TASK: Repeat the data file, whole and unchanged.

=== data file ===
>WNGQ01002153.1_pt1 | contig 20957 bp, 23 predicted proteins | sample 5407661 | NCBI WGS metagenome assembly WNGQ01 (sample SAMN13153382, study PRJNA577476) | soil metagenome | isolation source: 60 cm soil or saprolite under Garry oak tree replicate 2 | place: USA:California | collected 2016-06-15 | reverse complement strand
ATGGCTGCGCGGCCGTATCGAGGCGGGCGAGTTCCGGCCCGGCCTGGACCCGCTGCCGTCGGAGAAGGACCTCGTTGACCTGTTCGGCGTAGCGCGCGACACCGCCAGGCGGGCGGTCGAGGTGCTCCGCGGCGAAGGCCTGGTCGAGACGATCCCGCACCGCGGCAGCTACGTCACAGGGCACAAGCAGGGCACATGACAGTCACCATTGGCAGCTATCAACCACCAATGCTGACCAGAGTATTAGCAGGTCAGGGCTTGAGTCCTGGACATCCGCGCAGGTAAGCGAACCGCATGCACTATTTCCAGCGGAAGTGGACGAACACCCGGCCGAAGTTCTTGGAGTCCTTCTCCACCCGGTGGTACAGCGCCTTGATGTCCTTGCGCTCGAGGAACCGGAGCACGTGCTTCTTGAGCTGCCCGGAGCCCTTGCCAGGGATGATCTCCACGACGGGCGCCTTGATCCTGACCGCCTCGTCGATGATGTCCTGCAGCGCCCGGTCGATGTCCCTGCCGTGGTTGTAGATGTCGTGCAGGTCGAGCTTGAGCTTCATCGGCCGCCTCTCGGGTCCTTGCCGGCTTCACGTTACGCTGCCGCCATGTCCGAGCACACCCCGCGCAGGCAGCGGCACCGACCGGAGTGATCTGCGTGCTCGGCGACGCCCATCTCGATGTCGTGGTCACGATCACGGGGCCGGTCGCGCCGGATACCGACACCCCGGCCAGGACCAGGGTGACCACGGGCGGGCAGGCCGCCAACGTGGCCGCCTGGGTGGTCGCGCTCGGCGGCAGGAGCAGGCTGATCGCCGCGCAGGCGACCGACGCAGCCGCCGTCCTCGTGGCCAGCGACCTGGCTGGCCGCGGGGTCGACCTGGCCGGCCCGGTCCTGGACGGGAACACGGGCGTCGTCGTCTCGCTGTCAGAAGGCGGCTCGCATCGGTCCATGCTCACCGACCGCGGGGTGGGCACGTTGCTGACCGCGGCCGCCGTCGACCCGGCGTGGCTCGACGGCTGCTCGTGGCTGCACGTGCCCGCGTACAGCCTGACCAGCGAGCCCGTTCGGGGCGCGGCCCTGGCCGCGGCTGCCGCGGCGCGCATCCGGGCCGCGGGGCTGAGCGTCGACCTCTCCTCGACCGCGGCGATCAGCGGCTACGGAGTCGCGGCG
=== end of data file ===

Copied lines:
>WNGQ01002153.1_pt1 | contig 20957 bp, 23 predicted proteins | sample 5407661 | NCBI WGS metagenome assembly WNGQ01 (sample SAMN13153382, study PRJNA577476) | soil metagenome | isolation source: 60 cm soil or saprolite under Garry oak tree replicate 2 | place: USA:California | collected 2016-06-15 | reverse complement strand
ATGGCTGCGCGGCCGTATCGAGGCGGGCGAGTTCCGGCCCGGCCTGGACCCGCTGCCGTCGGAGAAGGACCTCGTTGACCTGTTCGGCGTAGCGCGCGACACCGCCAGGCGGGCGGTCGAGGTGCTCCGCGGCGAAGGCCTGGTCGAGACGATCCCGCACCGCGGCAGCTACGTCACAGGGCACAAGCAGGGCACATGACAGTCACCATTGGCAGCTATCAACCACCAATGCTGACCAGAGTATTAGCAGGTCAGGGCTTGAGTCCTGGACATCCGCGCAGGTAAGCGAACCGCATGCACTATTTCCAGCGGAAGTGGACGAACACCCGGCCGAAGTTCTTGGAGTCCTTCTCCACCCGGTGGTACAGCGCCTTGATGTCCTTGCGCTCGAGGAACCGGAGCACGTGCTTCTTGAGCTGCCCGGAGCCCTTGCCAGGGATGATCTCCACGACGGGCGCCTTGATCCTGACCGCCTCGTCGATGATGTCCTGCAGCGCCCGGTCGATGTCCCTGCCGTGGTTGTAGATGTCGTGCAGGTCGAGCTTGAGCTTCATCGGCCGCCTCTCGGGTCCTTGCCGGCTTCACGTTACGCTGCCGCCATGTCCGAGCACACCCCGCGCAGGCAGCGGCACCGACCGGAGTGATCTGCGTGCTCGGCGACGCCCATCTCGATGTCGTGGTCACGATCACGGGGCCGGTCGCGCCGGATACCGACACCCCGGCCAGGACCAGGGTGACCACGGGCGGGCAGGCCGCCAACGTGGCCGCCTGGGTGGTCGCGCTCGGCGGCAGGAGCAGGCTGATCGCCGCGCAGGCGACCGACGCAGCCGCCGTCCTCGTGGCCAGCGACCTGGCTGGCCGCGGGGTCGACCTGGCCGGCCCGGTCCTGGACGGGAACACGGGCGTCGTCGTCTCGCTGTCAGAAGGCGGCTCGCATCGGTCCATGCTCACCGACCGCGGGGTGGGCACGTTGCTGACCGCGGCCGCCGTCGACCCGGCGTGGCTCGACGGCTGCTCGTGGCTGCACGTGCCCGCGTACAGCCTGACCAGCGAGCCCGTTCGGGGCGCGGCCCTGGCCGCGGCTGCCGCGGCGCGCATCCGGGCCGCGGGGCTGAGCGTCGACCTCTCCTCGACCGCGGCGATCAGCGGCTACGGAGTCGCGGCG